This article has multiple issues. Please help improve it or discuss these issues on the talk page . (Learn how and when to remove these template messages)(Learn how and when to remove this template message)
|Born||4 April 1960|
Aruna Mohanty (born April 4, 1960) is an Odissi dancer, choreographer and guru. She is currently the Secretary of the Orissa (Odisha) Dance Academy.She has received a number of awards for her work, including the Padmashree award.
Aruna Mohanty started her training in Odissi under Shrinath Rout and Gobinda Pal. In 1972 she started training under Gangadhar Pradhan. She has also received guidance in the dance form from Pankaj Charan Das, Kelucharan Mohapatra, Sanjukta Panigrahi and Sonal Mansingh.
She has also received training in Odissi music from Nirmal Mohanty and Shantanu Das.
Aruna Mohanty has nearly five decades of experience as a dancer and choreographer.
Her choreographed works include Srushti O Pralay depicting the super cyclone that hit Odisha in 1999, Sravana Kumar, Kharavela, Jatra Baramasi, Gatha Odissi, Pratinayak, Krishna Sharanam, several Ashtapadis from Jayadeva's Gita Govinda , and Siddhartha based on the novel of the same name by the German novelist Hermann Hesse.
She has used her art to examine contemporary and social issues; for example. in Naari, gender stereotypes and the status of women in society are explored through the lives and stories of several women in Indian literature and history, such as Sita, Draupadi, Mandodari and Nirbhaya.
She has conducted research on dance, focusing on topics such as the representation of the male dancer in classical sculpture and the evolution of Odissi in the post-Independence era.
She has been a visiting scholar at several universities in the United States of America, such as the University of California, University of South Carolina and Cornell University.
Odissi, also referred to as Orissi in older literature, is a major ancient Indian classical dance that originated in the Hindu temples of Odisha – an eastern coastal state of India. Odissi, in its history, was performed predominantly by women, and expressed religious stories and spiritual ideas, particularly of Vaishnavism. Odissi performances have also expressed ideas of other traditions such as those related to Hindu gods Shiva and Surya, as well as Hindu goddesses (Shaktism). The theoretical foundations of Odissi trace to the ancient Sanskrit text Natya Shastra, its existence in antiquity evidenced by the dance poses in the sculptures of Odissi Hindu temples, and archeological sites related to Hinduism, Buddhism and Jainism. and was suppressed under the British Rule. The suppression was protested by the Indians, followed by its revival, reconstruction and expansion since India gained independence from the colonial rule.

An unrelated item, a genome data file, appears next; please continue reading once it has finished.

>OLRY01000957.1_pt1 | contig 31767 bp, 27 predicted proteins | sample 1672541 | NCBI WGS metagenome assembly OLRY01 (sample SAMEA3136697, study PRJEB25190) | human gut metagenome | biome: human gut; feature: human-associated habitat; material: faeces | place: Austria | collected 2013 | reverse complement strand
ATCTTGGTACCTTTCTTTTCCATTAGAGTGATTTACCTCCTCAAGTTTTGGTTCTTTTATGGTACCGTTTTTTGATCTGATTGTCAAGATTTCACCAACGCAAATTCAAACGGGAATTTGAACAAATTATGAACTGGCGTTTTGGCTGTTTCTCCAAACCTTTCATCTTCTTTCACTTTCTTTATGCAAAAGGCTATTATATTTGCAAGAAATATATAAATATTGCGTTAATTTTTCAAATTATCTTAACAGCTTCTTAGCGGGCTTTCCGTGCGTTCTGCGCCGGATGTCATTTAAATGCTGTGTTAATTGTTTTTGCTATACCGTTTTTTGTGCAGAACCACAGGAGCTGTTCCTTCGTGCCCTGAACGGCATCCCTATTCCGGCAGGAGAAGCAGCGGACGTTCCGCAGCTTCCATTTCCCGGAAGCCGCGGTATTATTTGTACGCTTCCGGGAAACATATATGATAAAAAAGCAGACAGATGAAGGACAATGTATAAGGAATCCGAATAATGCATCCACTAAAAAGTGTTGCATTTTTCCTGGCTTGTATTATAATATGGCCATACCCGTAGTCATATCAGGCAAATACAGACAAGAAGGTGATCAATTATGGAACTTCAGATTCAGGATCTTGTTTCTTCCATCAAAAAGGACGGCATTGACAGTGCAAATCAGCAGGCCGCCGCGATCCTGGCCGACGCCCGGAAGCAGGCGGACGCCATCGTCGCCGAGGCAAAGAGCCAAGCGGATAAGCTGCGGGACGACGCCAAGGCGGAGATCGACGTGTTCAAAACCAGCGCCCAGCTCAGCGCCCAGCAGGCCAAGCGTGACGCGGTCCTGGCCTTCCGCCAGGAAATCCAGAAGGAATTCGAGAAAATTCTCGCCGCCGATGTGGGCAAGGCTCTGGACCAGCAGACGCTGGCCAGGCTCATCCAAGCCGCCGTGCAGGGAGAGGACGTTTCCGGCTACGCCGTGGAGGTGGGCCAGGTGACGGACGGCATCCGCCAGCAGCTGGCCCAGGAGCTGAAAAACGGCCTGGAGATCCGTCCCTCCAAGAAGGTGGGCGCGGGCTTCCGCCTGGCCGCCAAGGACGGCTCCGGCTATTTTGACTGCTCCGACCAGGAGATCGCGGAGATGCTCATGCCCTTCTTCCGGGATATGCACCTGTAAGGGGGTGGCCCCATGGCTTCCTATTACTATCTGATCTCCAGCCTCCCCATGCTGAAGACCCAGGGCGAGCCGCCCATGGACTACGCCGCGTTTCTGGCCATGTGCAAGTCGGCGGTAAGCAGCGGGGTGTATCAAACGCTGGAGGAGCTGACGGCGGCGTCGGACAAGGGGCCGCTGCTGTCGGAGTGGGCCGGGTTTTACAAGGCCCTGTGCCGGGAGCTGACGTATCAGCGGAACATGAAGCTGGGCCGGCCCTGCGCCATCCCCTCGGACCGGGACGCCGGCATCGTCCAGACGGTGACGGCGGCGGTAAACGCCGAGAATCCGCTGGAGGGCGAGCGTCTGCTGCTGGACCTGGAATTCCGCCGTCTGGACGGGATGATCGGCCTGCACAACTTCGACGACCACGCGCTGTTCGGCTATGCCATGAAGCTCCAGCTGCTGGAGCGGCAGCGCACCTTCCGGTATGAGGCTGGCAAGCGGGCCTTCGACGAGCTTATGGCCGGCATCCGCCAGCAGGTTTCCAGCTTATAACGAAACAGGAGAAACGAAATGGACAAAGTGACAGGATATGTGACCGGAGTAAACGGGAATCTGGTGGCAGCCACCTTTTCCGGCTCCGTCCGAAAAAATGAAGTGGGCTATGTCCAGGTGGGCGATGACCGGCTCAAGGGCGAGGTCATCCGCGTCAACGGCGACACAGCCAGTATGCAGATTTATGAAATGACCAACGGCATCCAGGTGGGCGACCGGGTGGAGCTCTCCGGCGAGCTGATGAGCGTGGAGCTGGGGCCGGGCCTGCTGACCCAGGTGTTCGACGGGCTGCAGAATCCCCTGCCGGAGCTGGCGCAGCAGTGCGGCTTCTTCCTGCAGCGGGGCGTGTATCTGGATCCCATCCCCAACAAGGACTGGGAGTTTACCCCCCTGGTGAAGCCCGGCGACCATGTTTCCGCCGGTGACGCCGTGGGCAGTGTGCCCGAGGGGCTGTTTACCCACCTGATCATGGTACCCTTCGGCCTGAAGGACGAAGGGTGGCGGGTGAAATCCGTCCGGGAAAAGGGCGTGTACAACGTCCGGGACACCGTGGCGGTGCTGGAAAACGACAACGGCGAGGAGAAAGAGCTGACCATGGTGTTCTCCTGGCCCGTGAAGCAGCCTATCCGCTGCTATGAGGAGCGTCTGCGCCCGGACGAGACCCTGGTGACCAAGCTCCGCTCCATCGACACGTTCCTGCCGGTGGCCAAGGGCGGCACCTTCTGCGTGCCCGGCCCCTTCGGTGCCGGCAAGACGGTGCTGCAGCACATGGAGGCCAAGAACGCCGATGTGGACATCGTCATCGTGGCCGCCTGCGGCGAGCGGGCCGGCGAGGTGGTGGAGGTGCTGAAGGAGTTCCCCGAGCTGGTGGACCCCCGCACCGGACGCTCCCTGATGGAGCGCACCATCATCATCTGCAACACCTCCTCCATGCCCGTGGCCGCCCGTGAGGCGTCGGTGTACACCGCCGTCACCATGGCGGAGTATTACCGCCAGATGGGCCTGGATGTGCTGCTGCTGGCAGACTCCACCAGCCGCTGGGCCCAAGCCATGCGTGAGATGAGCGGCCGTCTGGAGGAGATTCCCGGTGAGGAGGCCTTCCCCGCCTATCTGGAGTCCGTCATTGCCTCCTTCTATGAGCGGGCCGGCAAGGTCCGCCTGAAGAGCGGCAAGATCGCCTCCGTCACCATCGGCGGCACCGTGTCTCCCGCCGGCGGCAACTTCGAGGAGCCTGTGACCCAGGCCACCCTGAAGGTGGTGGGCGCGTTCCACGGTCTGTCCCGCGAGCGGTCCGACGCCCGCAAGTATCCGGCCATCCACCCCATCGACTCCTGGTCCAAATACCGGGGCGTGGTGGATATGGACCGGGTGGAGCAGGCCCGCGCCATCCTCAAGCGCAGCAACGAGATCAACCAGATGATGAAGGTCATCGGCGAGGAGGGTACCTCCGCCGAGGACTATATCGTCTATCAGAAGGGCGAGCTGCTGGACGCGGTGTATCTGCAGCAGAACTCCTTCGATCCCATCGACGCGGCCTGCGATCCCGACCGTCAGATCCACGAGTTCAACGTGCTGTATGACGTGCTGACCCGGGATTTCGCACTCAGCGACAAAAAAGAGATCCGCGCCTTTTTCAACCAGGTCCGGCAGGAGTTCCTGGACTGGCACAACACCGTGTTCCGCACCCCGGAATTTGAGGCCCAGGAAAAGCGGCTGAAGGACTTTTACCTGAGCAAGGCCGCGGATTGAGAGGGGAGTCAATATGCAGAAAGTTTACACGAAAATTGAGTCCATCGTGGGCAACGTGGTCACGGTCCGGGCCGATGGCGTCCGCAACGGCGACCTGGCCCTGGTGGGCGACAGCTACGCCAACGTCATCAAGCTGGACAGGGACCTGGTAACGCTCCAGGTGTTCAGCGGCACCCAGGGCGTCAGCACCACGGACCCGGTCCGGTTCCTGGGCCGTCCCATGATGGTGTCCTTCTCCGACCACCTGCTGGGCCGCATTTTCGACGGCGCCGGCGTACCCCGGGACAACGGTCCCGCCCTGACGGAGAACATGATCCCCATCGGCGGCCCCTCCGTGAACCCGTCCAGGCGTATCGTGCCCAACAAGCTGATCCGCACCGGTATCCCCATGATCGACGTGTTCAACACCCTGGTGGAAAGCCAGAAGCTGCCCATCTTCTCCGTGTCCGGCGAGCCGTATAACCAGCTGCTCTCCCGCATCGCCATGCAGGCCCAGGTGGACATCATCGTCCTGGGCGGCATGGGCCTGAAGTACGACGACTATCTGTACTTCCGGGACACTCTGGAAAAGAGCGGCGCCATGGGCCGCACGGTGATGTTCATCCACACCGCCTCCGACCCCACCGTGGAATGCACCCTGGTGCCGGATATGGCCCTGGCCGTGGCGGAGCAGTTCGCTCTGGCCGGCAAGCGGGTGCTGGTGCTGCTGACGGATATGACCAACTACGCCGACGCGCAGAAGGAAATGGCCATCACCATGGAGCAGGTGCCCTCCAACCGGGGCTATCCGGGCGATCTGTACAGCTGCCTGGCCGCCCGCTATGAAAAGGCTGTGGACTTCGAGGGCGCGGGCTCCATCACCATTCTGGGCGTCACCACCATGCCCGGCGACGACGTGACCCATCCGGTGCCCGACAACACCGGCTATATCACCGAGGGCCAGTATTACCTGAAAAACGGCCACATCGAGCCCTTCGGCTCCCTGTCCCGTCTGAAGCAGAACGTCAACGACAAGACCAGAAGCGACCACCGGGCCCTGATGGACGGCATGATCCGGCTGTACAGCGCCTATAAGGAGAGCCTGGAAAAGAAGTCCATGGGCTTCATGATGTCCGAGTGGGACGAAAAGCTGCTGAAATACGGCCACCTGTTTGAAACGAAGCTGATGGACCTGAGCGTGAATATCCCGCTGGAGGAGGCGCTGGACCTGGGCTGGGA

Sanjukta Panigrahi was a dancer from India, who was the foremost exponent of Indian classical dance Odissi. Sanjukta was the first Odia woman to embrace this ancient classical dance at an early age and ensure its grand revival.
Odissi music is a genre of classical music in India, originated from the eastern state of Odisha. The traditional ritual music for the service of Lord Jagannatha, Odissi music has a history spanning over two thousand years, authentic sangita-shastras or treatises, unique Ragas & Talas and a distinctive style of rendition.
PanditRaghunath Panigrahi was an Odissi music Guru, vocalist, composer and music director. A noted singer of the Gita Govinda. He also sang in the popular Telugu movies like Ilavelupu and Jayabheri. He left a promising career in film music in Chennai to provide vocal support to his wife, Sanjukta Panigrahi, a legendary Odissi performer and composer. He also sang for few Odia and Kannada movies. He made a lifetime contribution of promoting, propagating and popularizing the life and works of Jayadeva and the cult of Lord Jagannatha.
Gangadhar Pradhan was an eminent Odissi (Orissi) exponent and teacher, who founded the Konark Natya Mandap in Konark Puri in 1986 and organised dance festivals in the temple city. Born on 10 July 1948 in Parikula in Puri in the Indian state of Odisha, he died in Bhubaneswar on 11 October 2010. He had several leading dancer-disciples, besides earning top national and international honours.
Sujata Mohapatra is an Indian classical dancer and teacher of Odissi dancing style.
Ratikant Mohapatra is a dancer, percussionist, Guru, and Choreographer and archivist of Odissi. Under the direction and choreography of Ratikant Mohapatra, 555 Odissi dancers, a large number of them belonging to foreign countries, performed in unison at Kalinga Stadium, Bhubaneswar to enter their names in the Guinness Book of World Records. Odissi Dance entered into Indo-Chinese Movie The Desire under the choreography of Guru Ratikant Mohapatra. thumb
Kumkum Mohanty is an Odishi dancer.